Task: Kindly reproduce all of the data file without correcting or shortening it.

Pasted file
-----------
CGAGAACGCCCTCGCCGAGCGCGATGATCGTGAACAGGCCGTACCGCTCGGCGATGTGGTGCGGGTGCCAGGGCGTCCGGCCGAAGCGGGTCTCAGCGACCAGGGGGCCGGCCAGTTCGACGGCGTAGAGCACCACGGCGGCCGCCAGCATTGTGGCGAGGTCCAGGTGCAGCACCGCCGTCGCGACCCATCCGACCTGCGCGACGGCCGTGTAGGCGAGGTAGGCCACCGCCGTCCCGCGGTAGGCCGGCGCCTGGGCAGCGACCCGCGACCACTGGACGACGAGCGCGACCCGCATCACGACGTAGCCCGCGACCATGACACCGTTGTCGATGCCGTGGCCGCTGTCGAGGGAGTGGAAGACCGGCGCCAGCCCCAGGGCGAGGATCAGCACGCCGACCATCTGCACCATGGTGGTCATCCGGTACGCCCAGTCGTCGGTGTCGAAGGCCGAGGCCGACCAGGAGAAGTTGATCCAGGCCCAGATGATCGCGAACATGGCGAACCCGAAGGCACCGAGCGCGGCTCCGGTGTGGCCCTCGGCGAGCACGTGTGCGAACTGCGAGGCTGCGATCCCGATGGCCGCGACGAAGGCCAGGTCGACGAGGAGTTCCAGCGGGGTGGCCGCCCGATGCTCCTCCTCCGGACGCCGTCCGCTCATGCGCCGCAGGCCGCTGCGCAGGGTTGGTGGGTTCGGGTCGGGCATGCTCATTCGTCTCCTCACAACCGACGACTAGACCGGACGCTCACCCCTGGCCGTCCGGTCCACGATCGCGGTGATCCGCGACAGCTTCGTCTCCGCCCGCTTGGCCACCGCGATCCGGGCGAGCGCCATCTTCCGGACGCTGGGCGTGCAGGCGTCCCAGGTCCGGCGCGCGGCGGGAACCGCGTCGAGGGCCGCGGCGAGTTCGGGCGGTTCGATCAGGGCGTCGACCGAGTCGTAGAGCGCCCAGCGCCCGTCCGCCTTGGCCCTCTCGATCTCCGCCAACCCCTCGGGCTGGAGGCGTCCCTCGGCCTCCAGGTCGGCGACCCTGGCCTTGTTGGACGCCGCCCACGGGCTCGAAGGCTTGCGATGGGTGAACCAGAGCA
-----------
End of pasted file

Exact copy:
CGAGAACGCCCTCGCCGAGCGCGATGATCGTGAACAGGCCGTACCGCTCGGCGATGTGGTGCGGGTGCCAGGGCGTCCGGCCGAAGCGGGTCTCAGCGACCAGGGGGCCGGCCAGTTCGACGGCGTAGAGCACCACGGCGGCCGCCAGCATTGTGGCGAGGTCCAGGTGCAGCACCGCCGTCGCGACCCATCCGACCTGCGCGACGGCCGTGTAGGCGAGGTAGGCCACCGCCGTCCCGCGGTAGGCCGGCGCCTGGGCAGCGACCCGCGACCACTGGACGACGAGCGCGACCCGCATCACGACGTAGCCCGCGACCATGACACCGTTGTCGATGCCGTGGCCGCTGTCGAGGGAGTGGAAGACCGGCGCCAGCCCCAGGGCGAGGATCAGCACGCCGACCATCTGCACCATGGTGGTCATCCGGTACGCCCAGTCGTCGGTGTCGAAGGCCGAGGCCGACCAGGAGAAGTTGATCCAGGCCCAGATGATCGCGAACATGGCGAACCCGAAGGCACCGAGCGCGGCTCCGGTGTGGCCCTCGGCGAGCACGTGTGCGAACTGCGAGGCTGCGATCCCGATGGCCGCGACGAAGGCCAGGTCGACGAGGAGTTCCAGCGGGGTGGCCGCCCGATGCTCCTCCTCCGGACGCCGTCCGCTCATGCGCCGCAGGCCGCTGCGCAGGGTTGGTGGGTTCGGGTCGGGCATGCTCATTCGTCTCCTCACAACCGACGACTAGACCGGACGCTCACCCCTGGCCGTCCGGTCCACGATCGCGGTGATCCGCGACAGCTTCGTCTCCGCCCGCTTGGCCACCGCGATCCGGGCGAGCGCCATCTTCCGGACGCTGGGCGTGCAGGCGTCCCAGGTCCGGCGCGCGGCGGGAACCGCGTCGAGGGCCGCGGCGAGTTCGGGCGGTTCGATCAGGGCGTCGACCGAGTCGTAGAGCGCCCAGCGCCCGTCCGCCTTGGCCCTCTCGATCTCCGCCAACCCCTCGGGCTGGAGGCGTCCCTCGGCCTCCAGGTCGGCGACCCTGGCCTTGTTGGACGCCGCCCACGGGCTCGAAGGCTTGCGATGGGTGAACCAGAGCA